Vrije Universiteit Brussel
Jean-Claude Burgelman is professor of Open Science Policies and Practices at the Free University of Brussels; Faculty of Social Science and Solvay Business School. He retired on 1-3-2020 from the European Commission as Open Access Envoy and head of unit Open Science at DG RTD. He and his team developed, since 2014, the EC’s polices on open science, the science cloud, open data and access. He joined the European Commission in 1999 as a Visiting Scientist in the Joint Research Centre (the Institute of Prospective Technological Studies - IPTS), where he became Head of the Information Society Unit. In January 2008, he moved to the Bureau of European Policy Advisers (attached to the president of the EC) as adviser for innovation policy. Since 1-10-2008, he joined DG RTD, as advisor and then Head of Unit in charge of top level advisory boards like the European Research and Innovation Area Board, the Innovation for Growth Group and the European Forum for Forward Looking Activities. Till 2000 he was full professor of communication technology policy at the Free University of Brussels, as well as director of its Centre for Studies on Media, Information and Telecommunication and was involved in science and technology assessment. He has been visiting professor at the University of Antwerp, the European College of Brughes and the University of South Africa and sits on the editorial boards of several academic journals. He chaired the World Economic Forum’s Global Agenda Council on Innovation and was a member of its Science Advisory Committee.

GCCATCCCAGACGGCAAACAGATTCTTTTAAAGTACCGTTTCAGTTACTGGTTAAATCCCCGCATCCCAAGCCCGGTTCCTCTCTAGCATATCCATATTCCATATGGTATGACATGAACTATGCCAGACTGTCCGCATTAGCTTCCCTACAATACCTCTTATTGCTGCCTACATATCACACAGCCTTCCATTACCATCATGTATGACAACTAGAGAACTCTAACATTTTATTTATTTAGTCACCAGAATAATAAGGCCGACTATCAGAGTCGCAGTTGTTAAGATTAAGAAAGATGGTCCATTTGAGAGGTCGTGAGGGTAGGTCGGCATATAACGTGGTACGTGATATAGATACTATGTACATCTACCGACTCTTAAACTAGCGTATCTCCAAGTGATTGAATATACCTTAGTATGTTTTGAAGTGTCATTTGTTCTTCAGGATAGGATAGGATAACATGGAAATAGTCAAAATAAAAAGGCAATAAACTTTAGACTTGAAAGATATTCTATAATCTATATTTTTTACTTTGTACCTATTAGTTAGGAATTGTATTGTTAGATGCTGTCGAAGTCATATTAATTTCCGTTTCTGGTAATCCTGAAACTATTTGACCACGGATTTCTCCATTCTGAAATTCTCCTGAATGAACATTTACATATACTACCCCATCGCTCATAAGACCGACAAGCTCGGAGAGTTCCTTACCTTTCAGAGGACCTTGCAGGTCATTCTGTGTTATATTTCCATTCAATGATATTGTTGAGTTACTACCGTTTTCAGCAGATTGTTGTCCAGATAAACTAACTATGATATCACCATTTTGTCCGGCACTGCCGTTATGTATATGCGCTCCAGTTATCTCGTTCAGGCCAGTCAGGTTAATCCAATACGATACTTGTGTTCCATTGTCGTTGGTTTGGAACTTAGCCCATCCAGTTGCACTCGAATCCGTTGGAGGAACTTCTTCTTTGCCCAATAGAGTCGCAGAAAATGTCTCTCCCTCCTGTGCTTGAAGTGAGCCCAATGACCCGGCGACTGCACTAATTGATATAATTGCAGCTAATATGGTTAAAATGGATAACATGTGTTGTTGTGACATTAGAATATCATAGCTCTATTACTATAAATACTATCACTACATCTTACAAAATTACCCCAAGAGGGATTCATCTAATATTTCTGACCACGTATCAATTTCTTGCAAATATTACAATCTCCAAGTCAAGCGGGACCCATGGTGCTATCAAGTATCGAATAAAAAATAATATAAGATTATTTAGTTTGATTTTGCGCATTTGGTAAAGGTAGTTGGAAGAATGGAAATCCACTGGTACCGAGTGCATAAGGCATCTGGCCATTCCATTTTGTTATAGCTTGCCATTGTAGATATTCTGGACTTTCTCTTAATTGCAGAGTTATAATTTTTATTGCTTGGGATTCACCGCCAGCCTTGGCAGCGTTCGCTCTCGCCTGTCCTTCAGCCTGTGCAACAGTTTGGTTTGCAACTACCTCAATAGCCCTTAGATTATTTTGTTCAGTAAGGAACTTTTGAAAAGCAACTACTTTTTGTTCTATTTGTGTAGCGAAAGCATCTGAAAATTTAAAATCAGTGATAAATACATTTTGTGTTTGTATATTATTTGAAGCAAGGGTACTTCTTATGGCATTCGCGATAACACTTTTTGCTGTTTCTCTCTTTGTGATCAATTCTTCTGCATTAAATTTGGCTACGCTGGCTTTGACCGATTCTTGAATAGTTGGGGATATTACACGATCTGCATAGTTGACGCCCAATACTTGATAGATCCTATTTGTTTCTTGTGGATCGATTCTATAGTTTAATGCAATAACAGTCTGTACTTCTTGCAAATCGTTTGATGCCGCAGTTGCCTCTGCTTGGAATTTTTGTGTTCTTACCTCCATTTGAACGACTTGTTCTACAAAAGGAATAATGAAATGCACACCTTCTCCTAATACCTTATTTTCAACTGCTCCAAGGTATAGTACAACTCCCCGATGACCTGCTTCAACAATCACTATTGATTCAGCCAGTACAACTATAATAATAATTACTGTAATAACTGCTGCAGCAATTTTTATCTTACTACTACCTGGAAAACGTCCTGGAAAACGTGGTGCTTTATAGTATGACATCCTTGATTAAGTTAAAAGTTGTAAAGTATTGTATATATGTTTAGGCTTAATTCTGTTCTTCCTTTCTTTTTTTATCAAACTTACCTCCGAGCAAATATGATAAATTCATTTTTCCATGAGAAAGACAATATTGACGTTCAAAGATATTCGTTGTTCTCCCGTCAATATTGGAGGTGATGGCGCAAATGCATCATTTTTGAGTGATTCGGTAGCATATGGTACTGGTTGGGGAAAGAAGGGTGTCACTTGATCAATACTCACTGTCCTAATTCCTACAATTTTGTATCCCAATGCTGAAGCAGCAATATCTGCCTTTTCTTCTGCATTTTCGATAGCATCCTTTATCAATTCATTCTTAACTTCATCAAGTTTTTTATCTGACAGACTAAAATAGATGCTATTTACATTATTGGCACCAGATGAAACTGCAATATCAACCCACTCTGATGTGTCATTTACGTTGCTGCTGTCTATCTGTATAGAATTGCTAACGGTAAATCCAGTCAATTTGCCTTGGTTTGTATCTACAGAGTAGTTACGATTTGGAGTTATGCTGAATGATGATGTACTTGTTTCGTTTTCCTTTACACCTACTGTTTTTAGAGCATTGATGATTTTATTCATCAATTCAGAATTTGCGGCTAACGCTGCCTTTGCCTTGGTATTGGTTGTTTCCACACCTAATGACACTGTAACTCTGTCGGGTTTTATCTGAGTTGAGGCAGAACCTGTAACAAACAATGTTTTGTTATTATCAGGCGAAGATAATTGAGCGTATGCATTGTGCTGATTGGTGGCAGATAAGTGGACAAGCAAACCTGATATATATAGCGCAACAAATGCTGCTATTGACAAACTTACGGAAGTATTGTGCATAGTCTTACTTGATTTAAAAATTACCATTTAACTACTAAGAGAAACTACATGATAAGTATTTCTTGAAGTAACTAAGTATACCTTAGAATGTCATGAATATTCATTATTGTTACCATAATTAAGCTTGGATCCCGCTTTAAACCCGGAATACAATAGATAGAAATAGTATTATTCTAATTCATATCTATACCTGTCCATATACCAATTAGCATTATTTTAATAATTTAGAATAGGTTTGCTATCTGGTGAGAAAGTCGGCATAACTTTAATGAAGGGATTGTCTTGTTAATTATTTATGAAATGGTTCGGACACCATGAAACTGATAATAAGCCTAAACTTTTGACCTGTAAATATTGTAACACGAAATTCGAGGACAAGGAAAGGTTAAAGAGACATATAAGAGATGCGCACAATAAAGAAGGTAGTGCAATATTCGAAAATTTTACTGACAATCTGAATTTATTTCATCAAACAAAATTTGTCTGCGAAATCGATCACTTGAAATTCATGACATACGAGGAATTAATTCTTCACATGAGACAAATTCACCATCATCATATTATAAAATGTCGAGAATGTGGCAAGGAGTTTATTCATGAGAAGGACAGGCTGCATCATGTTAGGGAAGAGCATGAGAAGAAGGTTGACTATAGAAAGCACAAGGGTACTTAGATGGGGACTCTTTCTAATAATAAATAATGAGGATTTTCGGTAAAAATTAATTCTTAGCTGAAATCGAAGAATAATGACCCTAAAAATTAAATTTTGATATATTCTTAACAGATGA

He recently joined the Board of Directors of DONA and became the editor in chief of Frontiers Policy Lab.
Title: From H-Index to OS-Index. Incentivising the Open Science Uptake Among Scientists by Highlighting Their Open Science Effort
Abstract: Most experts agree that a very important factor to accelerate the uptake of open science is to establish a system of reward and incentives for it. In fact, the Achilles heel of open science is the lack of recognition for such work at the researcher's level. In this paper, I will advocate a simple solution for this: Build an OS index!